Shaurna also looked for secondary sources of income alongside his work.

She said: “There are so many different hustles you can do without taking too long.

“My personal favorites are virtual tutoring, surveys on AttaPoll and Prolific, and market research with Bunnyfield.”

She also set clear financial goals, which Shaurna says are key to saving money and paying off debts.

For the Londoner herself, this may include limiting the number of takeaways she orders and planning for future travel and shopping.

She currently has “medium and long-term sinking funds” dedicated to trips to Croatia and Mexico, as well as the purchase of a Dior tote bag.

Shaurna thinks not limiting yourself too much is crucial for long term success.

She added: “It gives me something to work towards and allows me to focus on continuing to improve my finances.

“A good budget allows you to do the things you love – it can be something as small as grabbing a coffee to go once a week.

“While a budget is the foundation of financial success, it’s really important to have a balance.

“I’ve been able to quadruple my salary since graduating in 2013 and I love spending my disposable income on nice things.

“To do this, I budget for treats, like getting my hair done, doing my nails and eyebrows, or going on a little shopping spree.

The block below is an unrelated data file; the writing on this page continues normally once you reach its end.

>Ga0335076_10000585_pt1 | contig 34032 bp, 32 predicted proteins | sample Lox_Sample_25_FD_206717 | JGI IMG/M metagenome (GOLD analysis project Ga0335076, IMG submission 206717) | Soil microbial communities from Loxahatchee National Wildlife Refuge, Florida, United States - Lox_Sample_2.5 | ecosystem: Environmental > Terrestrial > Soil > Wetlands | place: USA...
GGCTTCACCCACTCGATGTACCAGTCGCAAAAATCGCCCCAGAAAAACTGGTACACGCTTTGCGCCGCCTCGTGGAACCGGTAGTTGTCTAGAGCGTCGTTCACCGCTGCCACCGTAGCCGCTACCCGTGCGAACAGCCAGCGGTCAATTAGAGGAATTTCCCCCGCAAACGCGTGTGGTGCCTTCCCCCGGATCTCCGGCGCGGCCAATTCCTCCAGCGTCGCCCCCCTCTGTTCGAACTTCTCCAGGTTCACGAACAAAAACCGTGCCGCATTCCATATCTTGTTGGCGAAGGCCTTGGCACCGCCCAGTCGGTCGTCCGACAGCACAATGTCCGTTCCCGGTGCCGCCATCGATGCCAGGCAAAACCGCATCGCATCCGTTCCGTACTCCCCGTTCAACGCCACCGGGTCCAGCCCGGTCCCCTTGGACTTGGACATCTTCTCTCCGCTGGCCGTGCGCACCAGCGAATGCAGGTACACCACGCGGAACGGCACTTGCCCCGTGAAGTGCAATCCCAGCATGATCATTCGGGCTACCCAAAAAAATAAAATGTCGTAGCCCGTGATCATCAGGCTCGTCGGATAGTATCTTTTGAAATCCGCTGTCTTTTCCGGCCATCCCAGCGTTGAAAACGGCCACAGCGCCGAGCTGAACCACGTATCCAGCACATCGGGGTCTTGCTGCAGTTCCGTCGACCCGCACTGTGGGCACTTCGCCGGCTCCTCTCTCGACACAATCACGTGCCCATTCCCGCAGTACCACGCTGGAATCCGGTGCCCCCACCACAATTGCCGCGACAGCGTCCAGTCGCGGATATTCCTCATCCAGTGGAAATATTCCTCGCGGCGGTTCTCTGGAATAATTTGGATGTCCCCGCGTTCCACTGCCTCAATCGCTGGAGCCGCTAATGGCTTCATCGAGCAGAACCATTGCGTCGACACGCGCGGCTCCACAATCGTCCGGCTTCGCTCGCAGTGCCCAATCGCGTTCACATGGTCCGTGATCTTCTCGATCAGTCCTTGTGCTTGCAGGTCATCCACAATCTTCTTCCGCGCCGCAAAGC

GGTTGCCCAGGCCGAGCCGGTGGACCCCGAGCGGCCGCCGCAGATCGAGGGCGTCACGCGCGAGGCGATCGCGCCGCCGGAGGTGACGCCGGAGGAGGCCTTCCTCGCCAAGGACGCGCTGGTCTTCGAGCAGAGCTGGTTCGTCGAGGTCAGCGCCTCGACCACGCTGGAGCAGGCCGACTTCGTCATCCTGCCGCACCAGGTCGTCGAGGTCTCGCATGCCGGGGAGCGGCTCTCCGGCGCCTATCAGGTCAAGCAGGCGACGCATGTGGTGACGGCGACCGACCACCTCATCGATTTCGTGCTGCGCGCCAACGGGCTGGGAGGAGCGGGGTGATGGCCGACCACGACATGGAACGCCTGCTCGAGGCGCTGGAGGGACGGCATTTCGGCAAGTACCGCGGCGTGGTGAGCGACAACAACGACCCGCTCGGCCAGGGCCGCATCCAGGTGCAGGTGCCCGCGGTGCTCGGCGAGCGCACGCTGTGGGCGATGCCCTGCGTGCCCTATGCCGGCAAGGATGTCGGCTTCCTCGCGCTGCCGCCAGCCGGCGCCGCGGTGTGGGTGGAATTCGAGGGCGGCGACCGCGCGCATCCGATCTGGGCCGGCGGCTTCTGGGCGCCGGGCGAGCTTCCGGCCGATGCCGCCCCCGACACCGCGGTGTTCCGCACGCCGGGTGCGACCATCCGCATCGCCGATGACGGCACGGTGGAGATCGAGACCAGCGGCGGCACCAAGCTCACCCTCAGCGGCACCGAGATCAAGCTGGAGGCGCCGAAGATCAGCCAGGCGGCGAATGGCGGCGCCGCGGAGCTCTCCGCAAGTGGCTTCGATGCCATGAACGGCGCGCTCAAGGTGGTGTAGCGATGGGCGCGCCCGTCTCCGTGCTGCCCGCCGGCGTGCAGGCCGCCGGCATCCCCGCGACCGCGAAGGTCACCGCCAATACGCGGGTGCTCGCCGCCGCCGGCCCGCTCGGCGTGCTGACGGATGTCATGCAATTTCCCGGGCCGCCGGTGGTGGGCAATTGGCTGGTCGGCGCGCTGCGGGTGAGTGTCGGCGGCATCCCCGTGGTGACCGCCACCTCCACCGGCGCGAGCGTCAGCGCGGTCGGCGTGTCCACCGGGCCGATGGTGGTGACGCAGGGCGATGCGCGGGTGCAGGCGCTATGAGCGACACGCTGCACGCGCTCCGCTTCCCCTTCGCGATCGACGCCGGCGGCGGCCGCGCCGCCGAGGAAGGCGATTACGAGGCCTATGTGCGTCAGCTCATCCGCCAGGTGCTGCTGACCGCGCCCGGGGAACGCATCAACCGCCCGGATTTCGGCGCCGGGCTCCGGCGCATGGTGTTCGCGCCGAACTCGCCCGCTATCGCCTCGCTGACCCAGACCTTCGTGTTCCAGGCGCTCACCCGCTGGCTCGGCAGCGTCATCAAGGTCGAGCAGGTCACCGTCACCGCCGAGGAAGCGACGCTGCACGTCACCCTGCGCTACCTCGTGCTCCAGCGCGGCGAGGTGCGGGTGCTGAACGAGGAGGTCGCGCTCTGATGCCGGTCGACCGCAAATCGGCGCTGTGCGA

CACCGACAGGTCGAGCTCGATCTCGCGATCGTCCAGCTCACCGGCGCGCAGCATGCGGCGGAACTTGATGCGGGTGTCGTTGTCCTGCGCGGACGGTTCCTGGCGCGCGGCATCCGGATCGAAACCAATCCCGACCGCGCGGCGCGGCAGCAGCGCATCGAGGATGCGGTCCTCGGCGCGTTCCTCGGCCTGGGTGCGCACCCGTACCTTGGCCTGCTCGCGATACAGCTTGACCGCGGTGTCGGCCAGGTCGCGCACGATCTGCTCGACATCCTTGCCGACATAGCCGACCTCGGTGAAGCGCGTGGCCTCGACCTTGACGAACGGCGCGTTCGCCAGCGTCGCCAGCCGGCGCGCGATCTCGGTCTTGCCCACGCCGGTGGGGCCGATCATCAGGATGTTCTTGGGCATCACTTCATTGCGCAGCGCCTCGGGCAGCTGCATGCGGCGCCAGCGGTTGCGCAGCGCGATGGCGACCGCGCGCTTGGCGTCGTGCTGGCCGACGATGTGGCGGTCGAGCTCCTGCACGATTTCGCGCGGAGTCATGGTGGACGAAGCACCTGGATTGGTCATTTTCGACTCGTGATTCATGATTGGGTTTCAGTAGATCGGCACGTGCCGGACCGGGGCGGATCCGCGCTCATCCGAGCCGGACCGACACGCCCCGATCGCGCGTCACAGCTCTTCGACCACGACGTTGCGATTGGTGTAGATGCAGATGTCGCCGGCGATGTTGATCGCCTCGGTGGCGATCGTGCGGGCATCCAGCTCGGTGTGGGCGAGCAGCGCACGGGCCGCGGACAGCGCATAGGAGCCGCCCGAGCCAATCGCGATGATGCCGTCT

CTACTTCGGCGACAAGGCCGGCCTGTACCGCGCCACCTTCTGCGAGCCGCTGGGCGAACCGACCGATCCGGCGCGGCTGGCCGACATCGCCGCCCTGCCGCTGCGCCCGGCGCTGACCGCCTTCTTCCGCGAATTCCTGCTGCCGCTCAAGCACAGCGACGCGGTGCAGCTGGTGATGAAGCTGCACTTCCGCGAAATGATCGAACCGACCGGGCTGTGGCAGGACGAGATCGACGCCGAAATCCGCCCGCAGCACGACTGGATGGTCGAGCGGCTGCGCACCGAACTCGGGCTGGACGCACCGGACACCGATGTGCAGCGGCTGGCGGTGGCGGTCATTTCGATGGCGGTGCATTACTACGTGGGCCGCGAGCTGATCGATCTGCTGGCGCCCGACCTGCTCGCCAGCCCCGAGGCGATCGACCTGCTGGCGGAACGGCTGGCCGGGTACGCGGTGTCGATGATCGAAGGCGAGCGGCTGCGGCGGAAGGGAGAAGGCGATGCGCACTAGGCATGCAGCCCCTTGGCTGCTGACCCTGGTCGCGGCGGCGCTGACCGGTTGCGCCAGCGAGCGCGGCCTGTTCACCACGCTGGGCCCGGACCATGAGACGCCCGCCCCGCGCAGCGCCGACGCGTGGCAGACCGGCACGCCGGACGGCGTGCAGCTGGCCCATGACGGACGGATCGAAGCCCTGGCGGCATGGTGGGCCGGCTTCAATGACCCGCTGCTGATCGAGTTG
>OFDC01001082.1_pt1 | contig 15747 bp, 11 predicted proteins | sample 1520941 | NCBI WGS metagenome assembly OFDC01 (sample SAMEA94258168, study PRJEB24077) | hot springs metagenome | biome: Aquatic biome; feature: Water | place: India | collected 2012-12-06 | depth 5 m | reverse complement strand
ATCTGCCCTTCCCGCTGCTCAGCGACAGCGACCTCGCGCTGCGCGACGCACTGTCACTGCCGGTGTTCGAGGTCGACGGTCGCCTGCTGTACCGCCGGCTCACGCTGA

“If I want to go on vacation, I want the best room in the best hotel.

“However, I will do a lot of research to make sure I get the best deal and put a plan in place to make sure I pay cash for everything.

“I balance this with a zero-based budget, which ensures that all my bills are taken care of. I also prioritize savings and use online challenges to ensure I always contribute to my future.

“After taking care of these essentials, I use my disposable income to buy whatever I want.”

This way, Shaurna managed to enjoy trips abroad while paying off his debts.

She also sets aside leftover money from her budget, such as saving money she didn’t spend but had previously allocated for groceries, which can be used for treats.

However, another important part of paying off debt is reaching out and finding others who can support you on your journey without judgment.

Shaurna shares money saving tips on Instagram (@thebougiebudget_uk) and has also found her own community of people to turn to.

She became debt free in December 2021.

She said: ‘The British Debt Free Community on Instagram has been very helpful to me and I have learned a lot from them.

“If you’re not on Instagram, Facebook has similar accounts dedicated to saving money and it’s always worth reaching out to friends and family to discuss money and budgeting.

“I’m very lucky to have the career and income that I have and I know that in these tough times a lot of people don’t care about being ‘candle’.

“First of all, it’s really important to focus on your own finances and tailor the advice you receive to your personal situation.

“Second, comparison steals joy. As long as you’re doing the best you can with the money you have, there’s no point in comparing yourself to someone else.